If you’re a Learning Manager or Training Manager for a corporation, the following scenario may strike you.
You’re at your desk and the phone rings. The caller says, “I need your help. My employees need training on teamwork. They operate as lone agents and prefer to work in silos. Often, they duplicate efforts and we have a real loss of productivity here. Do you have a course on teamwork? It has to be web-based because we’re too busy and dispersed to meet together in-person.”
Sound familiar? If so, it’s likely that:
- The caller mistakenly perceives you as an order taker who will satisfy his request through a transactional exchange.
- The caller mistakenly perceives your learning organization as the Wal-mart for Training Needs.
Neither of these perceptions are good for you, your organization, or the people who work for your organization. These perceptions indicate that others fail to see the strategic value of your role. Perhaps you could persuade them to think differently by sharing some key predictions from a new book by Karl M. Kapp and Tony O’Driscoll entitled Learning in 3D: Adding a New Dimension to Enterprise Learning and Collaboration.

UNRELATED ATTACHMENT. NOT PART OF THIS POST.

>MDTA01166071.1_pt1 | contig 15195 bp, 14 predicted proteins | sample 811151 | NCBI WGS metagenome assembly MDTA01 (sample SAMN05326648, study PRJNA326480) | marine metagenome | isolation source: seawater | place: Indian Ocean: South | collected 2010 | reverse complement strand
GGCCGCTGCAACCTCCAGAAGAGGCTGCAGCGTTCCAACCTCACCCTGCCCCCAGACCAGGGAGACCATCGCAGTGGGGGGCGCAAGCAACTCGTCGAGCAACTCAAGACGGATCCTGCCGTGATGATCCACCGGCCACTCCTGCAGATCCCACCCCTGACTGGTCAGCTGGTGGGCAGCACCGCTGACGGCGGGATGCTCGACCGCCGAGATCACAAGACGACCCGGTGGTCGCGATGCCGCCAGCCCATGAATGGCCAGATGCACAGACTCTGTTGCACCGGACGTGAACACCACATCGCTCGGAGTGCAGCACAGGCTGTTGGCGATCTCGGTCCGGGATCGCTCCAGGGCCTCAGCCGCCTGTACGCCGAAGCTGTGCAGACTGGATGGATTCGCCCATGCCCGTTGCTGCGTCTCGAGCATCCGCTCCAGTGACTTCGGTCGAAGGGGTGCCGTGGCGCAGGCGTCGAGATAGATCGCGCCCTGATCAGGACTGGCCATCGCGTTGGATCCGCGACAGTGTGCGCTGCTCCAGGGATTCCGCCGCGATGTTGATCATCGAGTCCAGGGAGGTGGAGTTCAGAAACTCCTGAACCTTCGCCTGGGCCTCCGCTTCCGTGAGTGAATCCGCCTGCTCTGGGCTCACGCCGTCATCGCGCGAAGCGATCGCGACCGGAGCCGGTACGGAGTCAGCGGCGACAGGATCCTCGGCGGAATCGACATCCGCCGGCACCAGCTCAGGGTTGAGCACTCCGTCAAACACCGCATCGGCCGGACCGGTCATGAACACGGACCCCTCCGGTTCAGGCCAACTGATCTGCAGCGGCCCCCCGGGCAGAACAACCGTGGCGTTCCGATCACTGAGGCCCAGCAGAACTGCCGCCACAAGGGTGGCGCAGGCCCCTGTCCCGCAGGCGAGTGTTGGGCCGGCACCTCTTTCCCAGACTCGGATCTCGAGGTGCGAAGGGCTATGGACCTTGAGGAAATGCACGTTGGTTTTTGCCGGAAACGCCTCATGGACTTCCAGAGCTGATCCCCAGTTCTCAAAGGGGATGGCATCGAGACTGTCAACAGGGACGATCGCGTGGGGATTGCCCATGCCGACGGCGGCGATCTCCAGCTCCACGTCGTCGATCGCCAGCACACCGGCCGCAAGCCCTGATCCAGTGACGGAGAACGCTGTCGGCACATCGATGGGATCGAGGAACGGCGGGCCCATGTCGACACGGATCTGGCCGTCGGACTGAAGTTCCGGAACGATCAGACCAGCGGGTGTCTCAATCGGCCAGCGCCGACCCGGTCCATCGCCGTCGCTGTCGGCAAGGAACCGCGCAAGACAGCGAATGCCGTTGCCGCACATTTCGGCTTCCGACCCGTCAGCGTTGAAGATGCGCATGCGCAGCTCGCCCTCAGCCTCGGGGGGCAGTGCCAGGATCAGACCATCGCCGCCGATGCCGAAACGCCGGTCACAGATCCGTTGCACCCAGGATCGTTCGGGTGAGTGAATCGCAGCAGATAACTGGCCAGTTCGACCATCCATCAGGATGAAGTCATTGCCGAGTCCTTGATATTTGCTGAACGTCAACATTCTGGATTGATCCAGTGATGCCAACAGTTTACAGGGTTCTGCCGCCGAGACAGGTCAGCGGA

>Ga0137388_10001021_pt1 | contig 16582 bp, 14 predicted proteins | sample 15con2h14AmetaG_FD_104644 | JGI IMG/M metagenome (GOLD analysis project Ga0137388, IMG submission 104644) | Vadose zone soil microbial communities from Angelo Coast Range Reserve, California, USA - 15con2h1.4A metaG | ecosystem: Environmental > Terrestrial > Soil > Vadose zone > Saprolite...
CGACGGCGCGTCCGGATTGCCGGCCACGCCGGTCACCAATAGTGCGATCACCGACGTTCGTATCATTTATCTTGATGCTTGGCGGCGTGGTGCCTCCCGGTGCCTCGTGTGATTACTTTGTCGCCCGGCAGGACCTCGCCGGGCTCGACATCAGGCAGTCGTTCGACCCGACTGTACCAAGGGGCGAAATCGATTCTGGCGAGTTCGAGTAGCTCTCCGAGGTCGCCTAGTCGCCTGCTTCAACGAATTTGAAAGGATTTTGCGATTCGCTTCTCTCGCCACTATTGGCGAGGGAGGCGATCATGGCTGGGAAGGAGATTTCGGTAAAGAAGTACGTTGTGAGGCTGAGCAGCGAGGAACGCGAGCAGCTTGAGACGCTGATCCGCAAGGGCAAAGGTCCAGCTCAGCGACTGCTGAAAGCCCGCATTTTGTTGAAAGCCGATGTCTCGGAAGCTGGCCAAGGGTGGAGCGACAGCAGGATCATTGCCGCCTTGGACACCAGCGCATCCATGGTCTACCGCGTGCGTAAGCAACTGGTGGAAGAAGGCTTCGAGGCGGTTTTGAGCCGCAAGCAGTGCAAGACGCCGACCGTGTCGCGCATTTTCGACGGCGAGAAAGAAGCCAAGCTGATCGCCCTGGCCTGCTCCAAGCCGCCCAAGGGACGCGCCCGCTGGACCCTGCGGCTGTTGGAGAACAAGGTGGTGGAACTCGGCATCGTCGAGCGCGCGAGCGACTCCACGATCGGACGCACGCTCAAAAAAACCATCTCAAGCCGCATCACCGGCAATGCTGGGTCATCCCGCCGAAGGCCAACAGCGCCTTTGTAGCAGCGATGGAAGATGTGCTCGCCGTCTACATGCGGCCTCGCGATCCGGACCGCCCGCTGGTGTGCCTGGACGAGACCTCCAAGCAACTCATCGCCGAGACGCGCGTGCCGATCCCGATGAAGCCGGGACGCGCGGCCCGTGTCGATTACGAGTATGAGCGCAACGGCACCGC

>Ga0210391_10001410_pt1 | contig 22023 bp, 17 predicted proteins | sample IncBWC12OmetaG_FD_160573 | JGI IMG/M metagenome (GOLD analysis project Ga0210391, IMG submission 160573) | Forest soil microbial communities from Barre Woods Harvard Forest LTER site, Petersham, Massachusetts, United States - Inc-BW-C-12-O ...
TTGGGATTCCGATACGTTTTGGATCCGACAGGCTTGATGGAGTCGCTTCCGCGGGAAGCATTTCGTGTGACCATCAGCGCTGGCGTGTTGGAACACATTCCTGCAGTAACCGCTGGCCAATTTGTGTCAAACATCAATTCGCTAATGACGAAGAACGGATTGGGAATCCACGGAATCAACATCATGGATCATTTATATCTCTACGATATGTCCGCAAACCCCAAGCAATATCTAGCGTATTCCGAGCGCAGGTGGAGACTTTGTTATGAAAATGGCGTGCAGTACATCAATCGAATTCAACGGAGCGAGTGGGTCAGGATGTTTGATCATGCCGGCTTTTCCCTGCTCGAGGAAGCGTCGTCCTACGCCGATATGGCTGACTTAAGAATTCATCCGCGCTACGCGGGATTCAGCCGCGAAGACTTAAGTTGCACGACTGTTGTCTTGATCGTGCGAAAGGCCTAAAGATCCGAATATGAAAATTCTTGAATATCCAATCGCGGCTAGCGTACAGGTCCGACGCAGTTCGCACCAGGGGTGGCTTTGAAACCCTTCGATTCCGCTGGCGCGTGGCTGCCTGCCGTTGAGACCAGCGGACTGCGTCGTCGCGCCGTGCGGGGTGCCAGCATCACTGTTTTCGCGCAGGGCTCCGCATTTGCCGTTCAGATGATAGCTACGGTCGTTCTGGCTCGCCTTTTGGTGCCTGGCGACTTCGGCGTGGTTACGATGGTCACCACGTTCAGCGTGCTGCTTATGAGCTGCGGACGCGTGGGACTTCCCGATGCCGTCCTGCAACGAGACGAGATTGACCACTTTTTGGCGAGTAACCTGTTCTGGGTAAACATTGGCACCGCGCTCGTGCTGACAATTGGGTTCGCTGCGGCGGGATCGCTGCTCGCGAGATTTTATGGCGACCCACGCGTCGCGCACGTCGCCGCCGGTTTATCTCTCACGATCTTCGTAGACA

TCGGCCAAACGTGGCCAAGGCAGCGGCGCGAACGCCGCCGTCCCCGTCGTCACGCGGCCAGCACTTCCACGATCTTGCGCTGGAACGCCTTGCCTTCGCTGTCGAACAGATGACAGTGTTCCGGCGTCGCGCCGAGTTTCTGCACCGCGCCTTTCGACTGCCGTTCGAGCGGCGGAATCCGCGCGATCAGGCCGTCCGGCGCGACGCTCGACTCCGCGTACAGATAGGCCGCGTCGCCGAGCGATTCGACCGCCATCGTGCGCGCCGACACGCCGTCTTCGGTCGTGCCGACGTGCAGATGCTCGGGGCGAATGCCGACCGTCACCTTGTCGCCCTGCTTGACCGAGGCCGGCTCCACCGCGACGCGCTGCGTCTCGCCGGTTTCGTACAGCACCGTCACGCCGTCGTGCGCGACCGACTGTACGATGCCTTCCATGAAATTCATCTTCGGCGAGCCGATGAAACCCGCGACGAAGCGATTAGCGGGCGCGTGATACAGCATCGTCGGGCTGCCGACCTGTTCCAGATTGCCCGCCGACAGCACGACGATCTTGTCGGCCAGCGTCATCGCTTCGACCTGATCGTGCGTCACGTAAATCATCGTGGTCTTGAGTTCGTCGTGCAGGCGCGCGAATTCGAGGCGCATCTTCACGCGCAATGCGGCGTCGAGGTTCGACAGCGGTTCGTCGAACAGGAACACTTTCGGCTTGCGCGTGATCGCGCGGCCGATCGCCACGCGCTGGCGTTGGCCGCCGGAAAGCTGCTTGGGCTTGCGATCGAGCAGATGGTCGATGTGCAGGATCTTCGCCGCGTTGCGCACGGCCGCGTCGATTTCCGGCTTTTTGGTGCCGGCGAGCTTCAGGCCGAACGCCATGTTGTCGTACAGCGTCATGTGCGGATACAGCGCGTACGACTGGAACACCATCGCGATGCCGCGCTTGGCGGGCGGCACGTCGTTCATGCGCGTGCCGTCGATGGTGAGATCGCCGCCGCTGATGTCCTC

Kapp and O’Driscoll write about the next generation of the World Wide Web – Web 3.0, which they say is happening now and companies better take heed of this fact. If Web 1.0 had to do with accessing and finding information, and Web 2.0 had to do with sharing, participating, and collaborating in information exchanges, Web 3.0 is different. Web 3Di, as the authors call it, has to with co-creating information socially and outside of the formal, hierarchical structures imposed by organizations. This trend toward decentralized, social production-based ways of knowing stand ready to transform traditional learning paradigms.
So, as a Learning Manager or Training Manager, you may want to learn more about how this “webvolution” will drive innovation and develop human capital. In doing so, you can assist your organization in achieving a competitive advantage in the marketplace. And that, by the way, is certain to shift perceptions and demonstrate the strategic value of the learning function to the organization.